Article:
Critical Essays Bernard Malamud

Critical Essays Bernard Malamud-63
There are people who always want to make you a character in your stories and want you to confirm it. My mother and father were gentle, honest, kindly people, and who they were and their affection for me to some degree made up for the cultural deprivation I felt as a child.Of course there’s some truth to it: Every character you invent takes his essence from you; therefore you’re in them as Flaubert was in Emma—but, peace to him, you are not those you imagine. And I don’t like questions of explication: What did I mean by this or that? They weren’t educated, but their values were stable.

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My mother’s brother, Charles Fidelman, and their cousin, Isidore Cashier, were in the Yiddish theatre.

Around the neighborhood the kids played Chase the White Horse, Ringolevio, Buck-Buck, punchball, and one o’cat.

It was continued later in the book-filled study where Malamud writes. MALAMUD That’s how I wanted it—I like privacy, and as much as possible to stay out of my books.

(He also writes in his office at Bennington College.) At first he was conscious of the tape recorder, but grew less so as the session—and the weekend—continued. I know that’s disadvantageous to certain legitimate kinds of criticism of literature, but my needs come first.

His wife, Ann, an attractive, articulate woman of Italian descent, had planned the party, assisted by the young people from Oregon and the Malamuds’ son, Paul, and daughter, Janna.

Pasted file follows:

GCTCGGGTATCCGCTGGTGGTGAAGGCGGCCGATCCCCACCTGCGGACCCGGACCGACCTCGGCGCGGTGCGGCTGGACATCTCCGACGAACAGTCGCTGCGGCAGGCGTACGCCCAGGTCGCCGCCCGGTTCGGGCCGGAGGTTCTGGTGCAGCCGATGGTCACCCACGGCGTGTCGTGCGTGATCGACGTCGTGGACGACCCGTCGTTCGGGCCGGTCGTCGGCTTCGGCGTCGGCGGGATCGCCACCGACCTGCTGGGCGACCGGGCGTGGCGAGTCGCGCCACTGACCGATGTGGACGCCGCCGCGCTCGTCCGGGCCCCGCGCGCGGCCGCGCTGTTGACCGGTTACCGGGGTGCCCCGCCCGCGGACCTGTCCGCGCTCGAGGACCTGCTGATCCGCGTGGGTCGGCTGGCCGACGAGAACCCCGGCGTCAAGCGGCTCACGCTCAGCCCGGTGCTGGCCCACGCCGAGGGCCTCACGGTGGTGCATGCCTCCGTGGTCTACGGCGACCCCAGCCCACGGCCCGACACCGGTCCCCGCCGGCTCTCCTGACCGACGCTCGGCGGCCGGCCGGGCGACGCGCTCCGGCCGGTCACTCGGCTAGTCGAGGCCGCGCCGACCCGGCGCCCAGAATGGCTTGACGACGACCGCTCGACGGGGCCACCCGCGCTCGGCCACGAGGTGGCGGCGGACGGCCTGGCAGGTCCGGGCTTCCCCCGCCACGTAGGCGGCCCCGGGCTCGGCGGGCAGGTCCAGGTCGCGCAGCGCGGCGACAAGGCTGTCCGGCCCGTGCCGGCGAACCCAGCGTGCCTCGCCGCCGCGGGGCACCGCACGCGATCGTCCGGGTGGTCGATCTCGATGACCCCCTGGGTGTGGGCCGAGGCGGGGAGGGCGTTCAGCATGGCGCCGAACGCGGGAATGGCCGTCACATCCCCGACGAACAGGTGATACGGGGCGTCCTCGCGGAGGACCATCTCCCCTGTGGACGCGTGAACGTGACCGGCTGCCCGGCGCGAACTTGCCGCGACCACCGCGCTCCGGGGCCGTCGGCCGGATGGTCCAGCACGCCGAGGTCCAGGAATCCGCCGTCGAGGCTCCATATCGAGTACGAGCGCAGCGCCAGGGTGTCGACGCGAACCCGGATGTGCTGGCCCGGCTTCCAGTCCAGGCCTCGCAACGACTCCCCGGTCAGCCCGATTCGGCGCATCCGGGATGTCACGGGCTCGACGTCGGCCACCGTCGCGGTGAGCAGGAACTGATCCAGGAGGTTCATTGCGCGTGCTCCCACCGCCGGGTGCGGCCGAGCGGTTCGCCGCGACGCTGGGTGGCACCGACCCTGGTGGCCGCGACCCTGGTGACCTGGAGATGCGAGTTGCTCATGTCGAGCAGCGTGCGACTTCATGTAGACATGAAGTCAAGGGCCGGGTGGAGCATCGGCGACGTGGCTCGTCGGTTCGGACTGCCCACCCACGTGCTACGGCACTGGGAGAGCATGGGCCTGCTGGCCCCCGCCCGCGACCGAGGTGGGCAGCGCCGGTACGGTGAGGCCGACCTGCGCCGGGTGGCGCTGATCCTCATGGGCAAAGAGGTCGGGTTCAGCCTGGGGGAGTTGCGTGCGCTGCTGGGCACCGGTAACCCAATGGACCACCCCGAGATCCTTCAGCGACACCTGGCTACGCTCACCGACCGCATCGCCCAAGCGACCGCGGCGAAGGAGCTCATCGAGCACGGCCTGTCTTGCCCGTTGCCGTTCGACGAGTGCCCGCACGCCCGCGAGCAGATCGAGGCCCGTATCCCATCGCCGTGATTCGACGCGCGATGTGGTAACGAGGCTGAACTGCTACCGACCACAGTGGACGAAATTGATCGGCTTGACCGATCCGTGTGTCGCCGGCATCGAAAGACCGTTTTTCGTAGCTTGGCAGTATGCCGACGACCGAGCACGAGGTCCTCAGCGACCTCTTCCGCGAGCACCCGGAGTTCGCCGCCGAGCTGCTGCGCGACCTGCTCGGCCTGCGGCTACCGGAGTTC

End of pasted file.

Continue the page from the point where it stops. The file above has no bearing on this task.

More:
The taping of the interview began late Friday morning, on the back porch, which overlooks a long, descending sweep of lawn and, in the distance, the encircling mountains.He has a quick laugh and found it easy to discourse on the questions asked. Still, I have here and there talked a little about my life: My father was a grocer; my mother, who helped him, after a long illness, died young.An ironic humor would seem to be his mother tongue. I understand that when the , you suggested doing it when you hit sixty? It’s a respectable round number, and when it becomes your age you look at it with both eyes. In the past I sometimes resisted interviews because I had no desire to talk about myself in relation to my fiction. I had a younger brother who lived a hard and lonely life and died in his fifties.We have two children and have lived in Oregon, Rome, Bennington, Cambridge, London, New York, and have traveled a fair amount. Still, I ought to say I teach only a single class of prose fiction, one term a year.In sum, once I was twenty and not so young, now I’m sixty inclined on the young side. MALAMUD Largely, the life of imagination, and doing pretty much what I set out to do. I’ve taught since I was twenty-five, and though I need more time for reading and writing, I also want to keep on doing what I can do well and enjoy doing.The mythical story of the Fisher King is woven into the narrative, being adapted to the modern times.The themes found in the novel are classic ones, such as mythology and the inability to overcome a certain flaw.There were about a half-dozen young people taking their rest in sleeping bags in various bedrooms and in a home volunteered by a friend and neighbor.Three of them, from nearby universities, were children of friends who were on the faculty of Oregon State University more than a dozen years ago.was published in 1952 by the American writer Bernard Malamud; it marks the writer’s debut in the literary field and the start of his literary career.While Bernard Malamud published short stories before the novel, is what made Malamud be noticed as a writer.


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